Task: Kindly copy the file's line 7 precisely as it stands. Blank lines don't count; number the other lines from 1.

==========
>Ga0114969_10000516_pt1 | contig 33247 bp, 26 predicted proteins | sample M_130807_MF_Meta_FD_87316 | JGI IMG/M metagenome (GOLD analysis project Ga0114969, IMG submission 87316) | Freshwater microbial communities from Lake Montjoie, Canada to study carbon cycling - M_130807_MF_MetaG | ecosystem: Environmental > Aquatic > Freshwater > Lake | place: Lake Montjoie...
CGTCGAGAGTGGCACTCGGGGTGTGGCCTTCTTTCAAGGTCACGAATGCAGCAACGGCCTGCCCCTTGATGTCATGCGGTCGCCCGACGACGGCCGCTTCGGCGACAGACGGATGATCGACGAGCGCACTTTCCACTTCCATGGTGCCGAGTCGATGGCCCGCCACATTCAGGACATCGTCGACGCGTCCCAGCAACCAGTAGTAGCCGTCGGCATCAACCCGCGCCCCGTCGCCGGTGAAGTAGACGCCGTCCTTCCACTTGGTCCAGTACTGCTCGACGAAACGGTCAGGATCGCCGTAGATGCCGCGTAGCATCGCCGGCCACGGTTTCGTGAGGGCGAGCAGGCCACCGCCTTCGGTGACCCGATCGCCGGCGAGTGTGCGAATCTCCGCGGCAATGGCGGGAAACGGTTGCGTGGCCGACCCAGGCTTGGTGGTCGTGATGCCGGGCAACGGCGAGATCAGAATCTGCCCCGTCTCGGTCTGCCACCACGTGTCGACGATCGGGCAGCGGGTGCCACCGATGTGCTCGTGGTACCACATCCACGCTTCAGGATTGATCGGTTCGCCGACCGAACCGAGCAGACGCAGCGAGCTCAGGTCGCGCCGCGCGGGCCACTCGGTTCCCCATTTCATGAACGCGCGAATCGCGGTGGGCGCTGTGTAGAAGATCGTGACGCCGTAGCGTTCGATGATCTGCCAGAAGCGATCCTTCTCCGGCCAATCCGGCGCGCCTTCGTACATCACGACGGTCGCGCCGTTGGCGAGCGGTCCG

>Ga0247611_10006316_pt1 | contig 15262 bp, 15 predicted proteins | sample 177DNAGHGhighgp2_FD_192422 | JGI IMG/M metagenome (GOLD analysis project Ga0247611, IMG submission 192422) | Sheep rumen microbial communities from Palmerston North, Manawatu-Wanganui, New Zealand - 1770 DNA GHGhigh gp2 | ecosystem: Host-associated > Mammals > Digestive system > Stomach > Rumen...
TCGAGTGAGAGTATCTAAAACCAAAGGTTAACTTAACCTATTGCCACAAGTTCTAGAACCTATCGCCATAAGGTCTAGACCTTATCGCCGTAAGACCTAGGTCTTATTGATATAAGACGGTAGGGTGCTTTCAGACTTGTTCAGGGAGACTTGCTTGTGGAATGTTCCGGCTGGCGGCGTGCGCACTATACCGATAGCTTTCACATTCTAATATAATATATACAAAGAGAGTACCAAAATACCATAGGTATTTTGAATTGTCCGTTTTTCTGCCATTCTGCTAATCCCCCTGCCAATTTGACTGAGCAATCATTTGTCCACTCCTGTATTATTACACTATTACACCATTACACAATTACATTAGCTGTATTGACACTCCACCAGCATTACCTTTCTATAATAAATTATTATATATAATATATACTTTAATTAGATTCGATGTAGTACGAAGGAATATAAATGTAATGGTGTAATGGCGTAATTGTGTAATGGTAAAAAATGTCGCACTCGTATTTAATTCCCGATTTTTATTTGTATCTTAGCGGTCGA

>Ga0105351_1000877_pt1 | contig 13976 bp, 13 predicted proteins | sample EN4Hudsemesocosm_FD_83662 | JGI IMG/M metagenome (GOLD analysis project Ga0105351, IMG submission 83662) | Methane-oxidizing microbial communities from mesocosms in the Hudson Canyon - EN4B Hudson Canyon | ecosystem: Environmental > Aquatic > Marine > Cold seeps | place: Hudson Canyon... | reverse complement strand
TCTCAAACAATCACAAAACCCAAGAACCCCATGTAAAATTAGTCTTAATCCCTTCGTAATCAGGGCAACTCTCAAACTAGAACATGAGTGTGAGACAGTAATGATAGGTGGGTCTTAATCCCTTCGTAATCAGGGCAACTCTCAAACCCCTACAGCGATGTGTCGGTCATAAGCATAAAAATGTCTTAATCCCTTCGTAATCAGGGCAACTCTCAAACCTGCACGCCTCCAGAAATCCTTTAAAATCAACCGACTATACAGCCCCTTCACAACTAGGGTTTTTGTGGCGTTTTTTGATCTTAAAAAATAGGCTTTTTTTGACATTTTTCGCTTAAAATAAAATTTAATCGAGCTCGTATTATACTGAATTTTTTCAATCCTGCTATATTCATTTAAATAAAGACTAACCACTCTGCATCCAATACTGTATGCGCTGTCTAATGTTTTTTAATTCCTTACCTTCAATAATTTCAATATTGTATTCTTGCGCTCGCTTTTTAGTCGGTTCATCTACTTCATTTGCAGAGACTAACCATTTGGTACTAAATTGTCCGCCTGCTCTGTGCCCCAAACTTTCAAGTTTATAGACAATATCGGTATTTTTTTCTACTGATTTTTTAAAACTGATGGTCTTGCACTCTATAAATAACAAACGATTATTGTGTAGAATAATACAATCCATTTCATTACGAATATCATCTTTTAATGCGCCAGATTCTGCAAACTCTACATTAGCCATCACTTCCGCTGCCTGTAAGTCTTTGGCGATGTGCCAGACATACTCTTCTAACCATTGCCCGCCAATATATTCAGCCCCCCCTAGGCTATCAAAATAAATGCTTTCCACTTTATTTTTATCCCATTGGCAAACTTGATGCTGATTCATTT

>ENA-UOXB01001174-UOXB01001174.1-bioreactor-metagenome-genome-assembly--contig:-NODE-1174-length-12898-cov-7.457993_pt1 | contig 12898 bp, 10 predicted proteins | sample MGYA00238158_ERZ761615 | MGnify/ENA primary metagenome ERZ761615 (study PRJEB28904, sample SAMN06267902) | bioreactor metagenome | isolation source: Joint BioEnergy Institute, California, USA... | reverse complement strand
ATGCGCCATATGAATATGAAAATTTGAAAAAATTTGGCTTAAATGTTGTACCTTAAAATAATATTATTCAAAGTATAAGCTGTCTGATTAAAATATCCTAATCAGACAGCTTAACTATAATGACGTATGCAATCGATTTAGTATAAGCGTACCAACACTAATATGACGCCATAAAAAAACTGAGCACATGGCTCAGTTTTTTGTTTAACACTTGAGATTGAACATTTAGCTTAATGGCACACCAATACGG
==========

>ENA-UOXB01001174-UOXB01001174.1-bioreactor-metagenome-genome-assembly--contig:-NODE-1174-length-12898-cov-7.457993_pt1 | contig 12898 bp, 10 predicted proteins | sample MGYA00238158_ERZ761615 | MGnify/ENA primary metagenome ERZ761615 (study PRJEB28904, sample SAMN06267902) | bioreactor metagenome | isolation source: Joint BioEnergy Institute, California, USA... | reverse complement strand